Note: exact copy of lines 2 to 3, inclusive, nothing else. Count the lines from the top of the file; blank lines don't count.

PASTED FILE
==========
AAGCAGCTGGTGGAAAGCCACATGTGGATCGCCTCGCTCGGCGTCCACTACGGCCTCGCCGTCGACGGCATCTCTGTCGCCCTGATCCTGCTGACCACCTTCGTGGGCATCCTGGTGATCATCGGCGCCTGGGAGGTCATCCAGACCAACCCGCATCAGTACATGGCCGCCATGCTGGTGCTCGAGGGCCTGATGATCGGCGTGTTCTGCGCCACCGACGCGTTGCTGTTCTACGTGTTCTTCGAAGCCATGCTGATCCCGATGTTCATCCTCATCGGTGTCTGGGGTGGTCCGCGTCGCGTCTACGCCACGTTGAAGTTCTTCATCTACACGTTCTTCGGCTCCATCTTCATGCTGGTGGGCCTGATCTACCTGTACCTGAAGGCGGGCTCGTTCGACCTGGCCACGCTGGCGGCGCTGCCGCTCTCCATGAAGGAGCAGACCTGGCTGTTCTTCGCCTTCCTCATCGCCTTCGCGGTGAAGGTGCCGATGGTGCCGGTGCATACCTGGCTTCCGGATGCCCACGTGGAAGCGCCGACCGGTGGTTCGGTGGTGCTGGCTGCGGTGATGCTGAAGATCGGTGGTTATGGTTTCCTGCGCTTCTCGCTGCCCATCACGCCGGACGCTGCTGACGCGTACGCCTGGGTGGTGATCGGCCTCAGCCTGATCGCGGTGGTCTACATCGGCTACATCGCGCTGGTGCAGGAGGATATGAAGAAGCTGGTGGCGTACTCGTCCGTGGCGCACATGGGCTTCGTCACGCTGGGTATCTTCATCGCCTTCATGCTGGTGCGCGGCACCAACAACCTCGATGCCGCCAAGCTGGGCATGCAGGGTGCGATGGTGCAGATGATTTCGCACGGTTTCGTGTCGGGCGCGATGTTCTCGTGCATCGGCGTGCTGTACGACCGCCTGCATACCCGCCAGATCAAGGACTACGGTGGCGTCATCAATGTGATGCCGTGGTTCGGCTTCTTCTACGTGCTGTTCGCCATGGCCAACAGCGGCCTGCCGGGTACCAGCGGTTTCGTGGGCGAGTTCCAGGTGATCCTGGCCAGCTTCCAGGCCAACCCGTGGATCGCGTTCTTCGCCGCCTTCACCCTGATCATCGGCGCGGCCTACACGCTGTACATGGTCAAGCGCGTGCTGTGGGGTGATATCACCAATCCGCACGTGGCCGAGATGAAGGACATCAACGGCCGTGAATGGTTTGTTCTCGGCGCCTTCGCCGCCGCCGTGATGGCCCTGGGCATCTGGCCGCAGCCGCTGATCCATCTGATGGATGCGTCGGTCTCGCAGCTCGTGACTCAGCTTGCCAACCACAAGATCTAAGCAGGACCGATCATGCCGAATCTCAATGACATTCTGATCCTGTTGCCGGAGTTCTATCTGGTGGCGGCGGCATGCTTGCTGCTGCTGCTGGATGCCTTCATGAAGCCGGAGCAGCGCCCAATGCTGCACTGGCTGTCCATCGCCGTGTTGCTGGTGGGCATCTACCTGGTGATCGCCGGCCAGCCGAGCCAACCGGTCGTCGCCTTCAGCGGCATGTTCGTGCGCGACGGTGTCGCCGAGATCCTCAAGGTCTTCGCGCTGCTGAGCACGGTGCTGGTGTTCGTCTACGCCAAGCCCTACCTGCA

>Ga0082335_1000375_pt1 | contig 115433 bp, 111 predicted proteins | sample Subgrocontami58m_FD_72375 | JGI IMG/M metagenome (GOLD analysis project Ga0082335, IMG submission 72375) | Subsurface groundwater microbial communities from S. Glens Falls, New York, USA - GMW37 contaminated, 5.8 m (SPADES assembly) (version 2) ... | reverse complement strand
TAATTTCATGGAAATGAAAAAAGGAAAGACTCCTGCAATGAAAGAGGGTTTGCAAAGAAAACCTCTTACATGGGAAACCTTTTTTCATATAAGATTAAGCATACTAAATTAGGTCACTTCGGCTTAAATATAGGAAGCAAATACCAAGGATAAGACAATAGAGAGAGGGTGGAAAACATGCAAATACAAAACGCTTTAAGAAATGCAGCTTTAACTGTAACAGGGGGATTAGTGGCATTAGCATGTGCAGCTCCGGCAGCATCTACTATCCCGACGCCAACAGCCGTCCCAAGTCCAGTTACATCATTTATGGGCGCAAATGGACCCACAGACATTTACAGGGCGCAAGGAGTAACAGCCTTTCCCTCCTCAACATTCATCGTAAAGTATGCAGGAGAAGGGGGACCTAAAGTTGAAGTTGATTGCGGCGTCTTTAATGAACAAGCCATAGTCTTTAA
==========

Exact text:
>Ga0082335_1000375_pt1 | contig 115433 bp, 111 predicted proteins | sample Subgrocontami58m_FD_72375 | JGI IMG/M metagenome (GOLD analysis project Ga0082335, IMG submission 72375) | Subsurface groundwater microbial communities from S. Glens Falls, New York, USA - GMW37 contaminated, 5.8 m (SPADES assembly) (version 2) ... | reverse complement strand
TAATTTCATGGAAATGAAAAAAGGAAAGACTCCTGCAATGAAAGAGGGTTTGCAAAGAAAACCTCTTACATGGGAAACCTTTTTTCATATAAGATTAAGCATACTAAATTAGGTCACTTCGGCTTAAATATAGGAAGCAAATACCAAGGATAAGACAATAGAGAGAGGGTGGAAAACATGCAAATACAAAACGCTTTAAGAAATGCAGCTTTAACTGTAACAGGGGGATTAGTGGCATTAGCATGTGCAGCTCCGGCAGCATCTACTATCCCGACGCCAACAGCCGTCCCAAGTCCAGTTACATCATTTATGGGCGCAAATGGACCCACAGACATTTACAGGGCGCAAGGAGTAACAGCCTTTCCCTCCTCAACATTCATCGTAAAGTATGCAGGAGAAGGGGGACCTAAAGTTGAAGTTGATTGCGGCGTCTTTAATGAACAAGCCATAGTCTTTAA